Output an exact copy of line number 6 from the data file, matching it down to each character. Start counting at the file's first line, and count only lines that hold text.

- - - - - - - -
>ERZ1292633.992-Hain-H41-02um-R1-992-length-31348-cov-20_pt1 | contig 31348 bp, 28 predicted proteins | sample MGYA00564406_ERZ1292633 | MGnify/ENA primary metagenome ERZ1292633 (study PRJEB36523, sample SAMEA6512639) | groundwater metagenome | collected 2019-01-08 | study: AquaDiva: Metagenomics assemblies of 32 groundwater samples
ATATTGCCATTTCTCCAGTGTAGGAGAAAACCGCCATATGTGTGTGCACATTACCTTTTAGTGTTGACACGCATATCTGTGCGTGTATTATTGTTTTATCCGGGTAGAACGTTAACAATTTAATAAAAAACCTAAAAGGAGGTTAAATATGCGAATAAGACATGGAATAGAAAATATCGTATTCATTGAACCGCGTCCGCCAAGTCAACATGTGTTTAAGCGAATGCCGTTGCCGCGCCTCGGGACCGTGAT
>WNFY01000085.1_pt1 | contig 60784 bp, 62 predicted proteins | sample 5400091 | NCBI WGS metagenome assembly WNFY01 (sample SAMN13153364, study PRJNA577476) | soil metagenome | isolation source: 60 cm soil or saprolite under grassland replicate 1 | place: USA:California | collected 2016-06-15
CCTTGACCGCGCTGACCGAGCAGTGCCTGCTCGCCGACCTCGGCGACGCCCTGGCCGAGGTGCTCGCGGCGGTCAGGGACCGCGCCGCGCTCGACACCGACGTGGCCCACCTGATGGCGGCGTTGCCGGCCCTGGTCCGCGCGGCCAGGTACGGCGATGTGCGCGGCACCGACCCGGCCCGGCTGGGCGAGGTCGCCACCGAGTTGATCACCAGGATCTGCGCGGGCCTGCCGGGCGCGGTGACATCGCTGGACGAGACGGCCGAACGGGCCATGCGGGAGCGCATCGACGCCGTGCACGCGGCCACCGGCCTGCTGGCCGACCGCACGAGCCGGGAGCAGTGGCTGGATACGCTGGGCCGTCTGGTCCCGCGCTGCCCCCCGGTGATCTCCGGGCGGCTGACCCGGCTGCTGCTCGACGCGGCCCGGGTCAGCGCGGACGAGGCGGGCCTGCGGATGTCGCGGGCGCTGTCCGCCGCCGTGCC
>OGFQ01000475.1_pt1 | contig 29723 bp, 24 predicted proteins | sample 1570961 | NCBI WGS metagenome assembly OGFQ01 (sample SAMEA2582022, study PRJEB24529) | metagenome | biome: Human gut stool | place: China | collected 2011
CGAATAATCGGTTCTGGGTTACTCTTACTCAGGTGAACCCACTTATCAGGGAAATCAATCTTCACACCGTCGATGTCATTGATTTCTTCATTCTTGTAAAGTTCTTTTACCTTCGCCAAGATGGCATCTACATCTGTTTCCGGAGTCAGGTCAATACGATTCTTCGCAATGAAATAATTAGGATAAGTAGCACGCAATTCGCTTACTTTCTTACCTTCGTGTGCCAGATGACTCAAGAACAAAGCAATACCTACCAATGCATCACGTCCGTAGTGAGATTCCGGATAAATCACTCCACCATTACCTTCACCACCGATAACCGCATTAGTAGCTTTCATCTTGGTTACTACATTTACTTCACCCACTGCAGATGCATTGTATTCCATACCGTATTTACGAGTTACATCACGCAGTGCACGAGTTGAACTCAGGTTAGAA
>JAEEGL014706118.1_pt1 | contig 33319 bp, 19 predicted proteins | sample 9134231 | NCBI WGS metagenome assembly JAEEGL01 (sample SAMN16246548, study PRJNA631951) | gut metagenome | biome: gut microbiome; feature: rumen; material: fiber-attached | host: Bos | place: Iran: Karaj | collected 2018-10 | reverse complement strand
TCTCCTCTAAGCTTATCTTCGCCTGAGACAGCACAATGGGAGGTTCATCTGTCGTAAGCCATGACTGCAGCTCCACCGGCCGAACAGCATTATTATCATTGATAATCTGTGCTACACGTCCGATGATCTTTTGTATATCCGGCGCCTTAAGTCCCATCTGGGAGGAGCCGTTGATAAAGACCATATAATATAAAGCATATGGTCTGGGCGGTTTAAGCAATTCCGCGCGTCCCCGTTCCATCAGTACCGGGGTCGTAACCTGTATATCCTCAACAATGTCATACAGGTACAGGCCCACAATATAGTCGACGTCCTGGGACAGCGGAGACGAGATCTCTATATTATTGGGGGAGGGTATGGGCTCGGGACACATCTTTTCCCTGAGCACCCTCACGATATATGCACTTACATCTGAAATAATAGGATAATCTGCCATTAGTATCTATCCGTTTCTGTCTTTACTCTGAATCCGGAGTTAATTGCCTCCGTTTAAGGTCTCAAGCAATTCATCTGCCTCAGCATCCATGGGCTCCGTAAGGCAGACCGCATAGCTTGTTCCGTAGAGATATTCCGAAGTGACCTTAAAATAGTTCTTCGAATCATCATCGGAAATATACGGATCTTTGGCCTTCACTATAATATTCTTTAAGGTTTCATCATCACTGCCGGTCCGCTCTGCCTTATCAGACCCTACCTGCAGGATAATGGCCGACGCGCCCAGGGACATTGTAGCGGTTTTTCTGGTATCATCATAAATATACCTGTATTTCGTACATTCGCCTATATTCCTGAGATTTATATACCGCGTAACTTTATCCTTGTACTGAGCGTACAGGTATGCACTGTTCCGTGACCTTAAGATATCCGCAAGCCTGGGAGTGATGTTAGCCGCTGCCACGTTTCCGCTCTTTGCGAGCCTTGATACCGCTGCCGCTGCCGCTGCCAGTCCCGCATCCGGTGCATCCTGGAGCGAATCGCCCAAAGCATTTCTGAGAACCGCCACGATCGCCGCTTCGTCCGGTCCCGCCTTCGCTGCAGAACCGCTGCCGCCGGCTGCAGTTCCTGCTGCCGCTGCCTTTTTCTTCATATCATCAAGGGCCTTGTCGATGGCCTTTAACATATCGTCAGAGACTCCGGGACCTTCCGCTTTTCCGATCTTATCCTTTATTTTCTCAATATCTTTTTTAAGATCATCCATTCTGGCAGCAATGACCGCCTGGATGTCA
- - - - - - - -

CGAATAATCGGTTCTGGGTTACTCTTACTCAGGTGAACCCACTTATCAGGGAAATCAATCTTCACACCGTCGATGTCATTGATTTCTTCATTCTTGTAAAGTTCTTTTACCTTCGCCAAGATGGCATCTACATCTGTTTCCGGAGTCAGGTCAATACGATTCTTCGCAATGAAATAATTAGGATAAGTAGCACGCAATTCGCTTACTTTCTTACCTTCGTGTGCCAGATGACTCAAGAACAAAGCAATACCTACCAATGCATCACGTCCGTAGTGAGATTCCGGATAAATCACTCCACCATTACCTTCACCACCGATAACCGCATTAGTAGCTTTCATCTTGGTTACTACATTTACTTCACCCACTGCAGATGCATTGTATTCCATACCGTATTTACGAGTTACATCACGCAGTGCACGAGTTGAACTCAGGTTAGAA